Transistor density comparison
Four vendors head-to-head
By the end of 2021, the data published by each company will be the main basis. The following table is from WikiChip, and the unit of value is millions of transistors/square meter.
In the previous section of “New process schedules for future chips”, we said that Intel’s previous naming method is misleading. The reason is that you will understand if you use this table comparison table to explain:
- Intel’s 16nm/14nm transistor is 44.67, which is roughly equivalent to TSMC’s 52.51 of 10nm.
- Intel’s 10nm transistor is 100.76, which is roughly equivalent to TSMC’s 7nm transistor of 91.20
- Intel’s 7nm transistor is 237.18, which is roughly equivalent to TSMC’s 5/4nm of 171.30
You now know why since 7-8 years ago, Intel saw their own chip process advancement speed has been surpassed by TSMC and Samsung, and find out some words that made sense at the time and technically, “We Intel’s 16nm /14nm is equal to TSMC’s 10nm.” After another three or four years later, the statement became “Our Intel’s 10nm is equal to TSMC’s 7nm”, so we are not behind! Please note that at this time, it is actually about 1-1.5 generations behind TSMC.
But when Intel’s clichés were moved out at this moment after 10 years, investors were fed up. Because it is not only one generation behind, it is 2-2.5 generations behind (In chip process generation, one generation is about 2-3 years behind), no matter how round it is, it cannot be justified.
What about the Samsung part? Although Samsung’s 3nm has been successfully developed and a small part of commercial trial production has been successful. However, from the perspective of key indicators such as transistor density and power consumption, Samsung’s 3nm process is actually comparable to TSMC’s 4nm process and Intel’s Intel 4 (formerly Intel’s 7nm process).
What about 2 nanometer and below ?
The Belgian Microelectronics Research Center (IMEC) said that Moore’s Law will not end, but must be contributed by many parties. IMEC has proposed the semiconductor process technology and chip design path from 1 nanometer to 2 angstroms, continuing Moore’s Law.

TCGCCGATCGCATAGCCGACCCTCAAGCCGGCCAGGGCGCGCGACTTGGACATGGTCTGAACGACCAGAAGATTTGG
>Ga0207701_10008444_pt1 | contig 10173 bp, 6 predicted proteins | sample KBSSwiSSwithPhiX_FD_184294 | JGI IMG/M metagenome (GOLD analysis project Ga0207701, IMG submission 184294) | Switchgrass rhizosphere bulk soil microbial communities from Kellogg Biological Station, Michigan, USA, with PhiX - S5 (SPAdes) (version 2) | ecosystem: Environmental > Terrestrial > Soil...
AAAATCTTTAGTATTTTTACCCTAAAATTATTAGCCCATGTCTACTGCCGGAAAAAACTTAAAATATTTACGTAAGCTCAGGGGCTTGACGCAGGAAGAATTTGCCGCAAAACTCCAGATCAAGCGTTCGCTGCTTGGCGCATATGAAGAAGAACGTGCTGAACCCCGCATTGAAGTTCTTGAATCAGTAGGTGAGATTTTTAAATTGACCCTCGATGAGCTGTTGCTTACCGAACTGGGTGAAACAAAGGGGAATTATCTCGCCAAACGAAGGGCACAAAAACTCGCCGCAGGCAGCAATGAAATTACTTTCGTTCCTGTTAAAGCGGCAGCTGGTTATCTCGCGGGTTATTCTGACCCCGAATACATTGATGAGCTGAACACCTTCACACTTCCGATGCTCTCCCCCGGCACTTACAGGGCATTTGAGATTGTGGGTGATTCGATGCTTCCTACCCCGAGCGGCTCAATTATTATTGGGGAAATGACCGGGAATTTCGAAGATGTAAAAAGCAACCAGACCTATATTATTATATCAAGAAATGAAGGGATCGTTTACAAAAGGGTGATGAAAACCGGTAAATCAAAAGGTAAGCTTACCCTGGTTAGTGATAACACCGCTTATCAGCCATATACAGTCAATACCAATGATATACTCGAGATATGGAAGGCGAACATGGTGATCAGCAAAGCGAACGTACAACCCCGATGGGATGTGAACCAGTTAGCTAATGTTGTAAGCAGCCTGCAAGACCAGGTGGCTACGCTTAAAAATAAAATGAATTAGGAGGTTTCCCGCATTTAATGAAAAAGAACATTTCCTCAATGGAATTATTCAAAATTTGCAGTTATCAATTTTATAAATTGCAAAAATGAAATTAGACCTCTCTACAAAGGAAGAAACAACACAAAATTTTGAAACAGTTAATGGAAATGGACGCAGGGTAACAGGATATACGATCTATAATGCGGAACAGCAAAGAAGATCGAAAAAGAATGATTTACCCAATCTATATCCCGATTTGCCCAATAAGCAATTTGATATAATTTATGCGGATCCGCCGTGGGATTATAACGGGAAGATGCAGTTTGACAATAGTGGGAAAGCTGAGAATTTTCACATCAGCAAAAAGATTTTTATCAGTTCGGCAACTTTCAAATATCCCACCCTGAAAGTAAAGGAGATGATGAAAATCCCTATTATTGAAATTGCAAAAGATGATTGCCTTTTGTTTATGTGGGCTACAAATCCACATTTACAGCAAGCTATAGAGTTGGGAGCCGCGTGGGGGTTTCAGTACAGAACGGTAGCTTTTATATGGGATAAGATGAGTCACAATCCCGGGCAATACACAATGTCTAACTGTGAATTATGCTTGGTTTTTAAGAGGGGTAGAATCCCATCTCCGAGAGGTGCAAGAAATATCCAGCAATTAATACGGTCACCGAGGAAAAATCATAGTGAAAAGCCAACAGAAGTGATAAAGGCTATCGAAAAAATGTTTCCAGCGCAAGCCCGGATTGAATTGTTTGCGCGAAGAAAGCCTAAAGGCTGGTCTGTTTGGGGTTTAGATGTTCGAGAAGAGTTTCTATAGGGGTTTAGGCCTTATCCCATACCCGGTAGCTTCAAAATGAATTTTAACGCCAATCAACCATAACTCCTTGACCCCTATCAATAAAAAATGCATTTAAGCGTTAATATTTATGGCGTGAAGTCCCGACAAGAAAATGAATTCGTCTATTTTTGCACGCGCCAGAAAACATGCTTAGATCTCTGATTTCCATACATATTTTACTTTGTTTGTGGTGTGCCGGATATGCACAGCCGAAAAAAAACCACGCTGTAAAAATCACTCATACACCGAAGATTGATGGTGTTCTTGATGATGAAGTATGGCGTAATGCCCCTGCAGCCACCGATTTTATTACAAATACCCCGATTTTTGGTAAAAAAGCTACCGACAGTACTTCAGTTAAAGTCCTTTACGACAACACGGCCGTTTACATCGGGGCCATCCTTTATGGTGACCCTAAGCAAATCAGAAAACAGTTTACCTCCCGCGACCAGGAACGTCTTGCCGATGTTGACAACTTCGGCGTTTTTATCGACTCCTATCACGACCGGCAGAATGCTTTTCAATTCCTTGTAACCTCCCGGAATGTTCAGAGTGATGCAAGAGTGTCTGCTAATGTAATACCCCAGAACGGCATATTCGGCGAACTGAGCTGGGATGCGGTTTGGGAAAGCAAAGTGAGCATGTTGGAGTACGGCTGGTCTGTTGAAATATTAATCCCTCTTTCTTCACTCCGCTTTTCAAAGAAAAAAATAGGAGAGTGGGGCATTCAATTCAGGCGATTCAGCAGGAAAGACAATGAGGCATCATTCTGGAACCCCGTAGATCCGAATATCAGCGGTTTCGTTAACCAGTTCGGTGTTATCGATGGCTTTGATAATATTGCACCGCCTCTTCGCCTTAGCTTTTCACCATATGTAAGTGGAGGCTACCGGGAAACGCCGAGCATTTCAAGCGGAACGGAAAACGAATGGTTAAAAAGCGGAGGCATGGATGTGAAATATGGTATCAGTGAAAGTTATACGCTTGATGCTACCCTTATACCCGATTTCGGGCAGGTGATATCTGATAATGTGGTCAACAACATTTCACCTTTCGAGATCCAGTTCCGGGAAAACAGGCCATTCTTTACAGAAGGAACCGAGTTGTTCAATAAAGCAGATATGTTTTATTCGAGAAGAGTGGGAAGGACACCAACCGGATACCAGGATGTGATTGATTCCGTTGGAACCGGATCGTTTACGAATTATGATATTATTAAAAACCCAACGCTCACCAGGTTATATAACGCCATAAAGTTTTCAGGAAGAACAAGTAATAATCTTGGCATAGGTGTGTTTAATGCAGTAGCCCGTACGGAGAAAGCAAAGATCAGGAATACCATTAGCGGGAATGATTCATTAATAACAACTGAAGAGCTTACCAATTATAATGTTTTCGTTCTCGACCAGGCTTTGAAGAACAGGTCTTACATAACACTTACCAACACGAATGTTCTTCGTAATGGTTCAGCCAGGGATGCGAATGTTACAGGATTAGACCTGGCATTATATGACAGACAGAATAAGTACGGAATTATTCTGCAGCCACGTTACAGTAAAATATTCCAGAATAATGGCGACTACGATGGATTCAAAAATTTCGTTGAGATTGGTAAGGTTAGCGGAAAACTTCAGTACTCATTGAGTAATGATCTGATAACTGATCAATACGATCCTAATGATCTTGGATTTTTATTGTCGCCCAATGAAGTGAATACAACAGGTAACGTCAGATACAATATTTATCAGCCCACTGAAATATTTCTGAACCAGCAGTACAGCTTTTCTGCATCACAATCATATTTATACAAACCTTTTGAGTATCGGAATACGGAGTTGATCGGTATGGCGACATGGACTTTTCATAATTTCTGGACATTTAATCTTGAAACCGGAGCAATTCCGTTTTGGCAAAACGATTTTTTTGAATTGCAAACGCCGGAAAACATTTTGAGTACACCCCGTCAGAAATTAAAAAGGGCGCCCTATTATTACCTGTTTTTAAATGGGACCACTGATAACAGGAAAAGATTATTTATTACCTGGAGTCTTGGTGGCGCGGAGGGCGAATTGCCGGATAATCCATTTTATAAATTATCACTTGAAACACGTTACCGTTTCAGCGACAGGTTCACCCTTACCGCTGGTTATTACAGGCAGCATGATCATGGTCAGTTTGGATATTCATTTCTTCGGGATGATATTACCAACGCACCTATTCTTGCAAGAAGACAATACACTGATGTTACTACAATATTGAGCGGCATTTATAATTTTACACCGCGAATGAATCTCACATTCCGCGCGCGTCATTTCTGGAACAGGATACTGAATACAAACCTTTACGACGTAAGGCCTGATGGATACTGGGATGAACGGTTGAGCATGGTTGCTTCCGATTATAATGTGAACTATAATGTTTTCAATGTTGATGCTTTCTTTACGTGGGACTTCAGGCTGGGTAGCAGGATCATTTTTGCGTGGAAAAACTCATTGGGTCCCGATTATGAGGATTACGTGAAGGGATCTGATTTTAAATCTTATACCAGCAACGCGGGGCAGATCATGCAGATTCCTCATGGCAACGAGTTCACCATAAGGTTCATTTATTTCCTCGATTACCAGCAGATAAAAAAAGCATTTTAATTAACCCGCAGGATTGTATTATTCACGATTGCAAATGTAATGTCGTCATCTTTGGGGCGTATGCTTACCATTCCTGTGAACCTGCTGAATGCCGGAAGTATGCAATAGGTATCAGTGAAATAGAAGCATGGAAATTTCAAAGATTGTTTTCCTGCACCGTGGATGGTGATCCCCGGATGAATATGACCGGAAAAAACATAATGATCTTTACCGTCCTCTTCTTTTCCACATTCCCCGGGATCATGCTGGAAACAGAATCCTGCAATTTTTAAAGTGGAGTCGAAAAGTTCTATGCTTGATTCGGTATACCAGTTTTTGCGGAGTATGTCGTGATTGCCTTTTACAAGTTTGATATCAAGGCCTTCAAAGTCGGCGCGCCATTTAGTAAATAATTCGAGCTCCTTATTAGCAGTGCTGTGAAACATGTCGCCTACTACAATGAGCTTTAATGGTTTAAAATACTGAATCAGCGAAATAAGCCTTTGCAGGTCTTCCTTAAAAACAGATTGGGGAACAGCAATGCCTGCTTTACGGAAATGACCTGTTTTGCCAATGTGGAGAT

Currently, these efforts include:
- Overall Architecture: FinFET Devices, Boards, Atomic Channel Devices
- New Materials: Using new materials, tungsten or molybdenum, to fabricate gates equivalent to a few atoms in length for 1-nanometer and 4-angstrom and 2-angstrom structures.
- A new generation of EUV extreme ultraviolet exposure machine: ASML’s new generation of High-NA EUV exposure machine has been introduced. Currently, customers are installing the prototype of the High-NA EUV exposure machine, which is expected to be put into commercial use in 2024. It is believed that exposure tools will extend Moore’s Law below the 1nm node.
- GAA Architecture: Starting at 2nm, the GAA architecture with stacked nanosheets is the most likely concept. The Forksheet architecture developed by IMEC can scale gates beyond 1nm.
The key among them is ASML’s new generation of EUV extreme ultraviolet exposure machine. Regarding this company, I suggest you refer to my other blog article “ASML, who dominate TSMC’s fate“.
Actions of major manufacturers
The current processes below 1 nanometers are still in the “very early stage”, which is a period of research and exploration. Please refer to the following collation:
|Company Name||Partners||Technologies and prelimilary announcement|
|TSMC||MIT||In June 2022, the original 3nm process R&D team will be converted into a 1.4nm R&D team.|
In May, 2021, TSMC and MIT announced that it will break through the limit of 1 nanometer process with bismuth metal characteristics, and reach below 1 nanometer.
|Samsung||IBM||At IEDM 2021 event, IBM and Samsung co-announced VTFET chip design technology. Stacking the transistors in a vertical manner and allowing the current to flow vertically also increases the number density of transistors again, greatly improves the efficiency of power use, and breaks the bottleneck of the 1 nanometer process.|
|Intel||Ready for mass production of 1.8nm process in the second half of 2024|
What about the yield comparison?
I post another article on my blog about the advanced process and the yield rate of these three companies. Please refer to the article “Comparison of TSMC, Samsung, Intel’s Yield and Advanced Process“.
- “Comparison of TSMC, Samsung, Intel’s Yield and Advanced Process“
- “ASML, who dominate TSMC’s fate“
- “Comparison of TSMC, Intel, and Samsung’s new process roadmaps for future chips“
- “Two long-term threats to TSMC“
- “How does Intel make money? and the benefits to invest in it“
- “Intel’s current difficult dilemma“
- “6 common wrong semiconductor investment myths“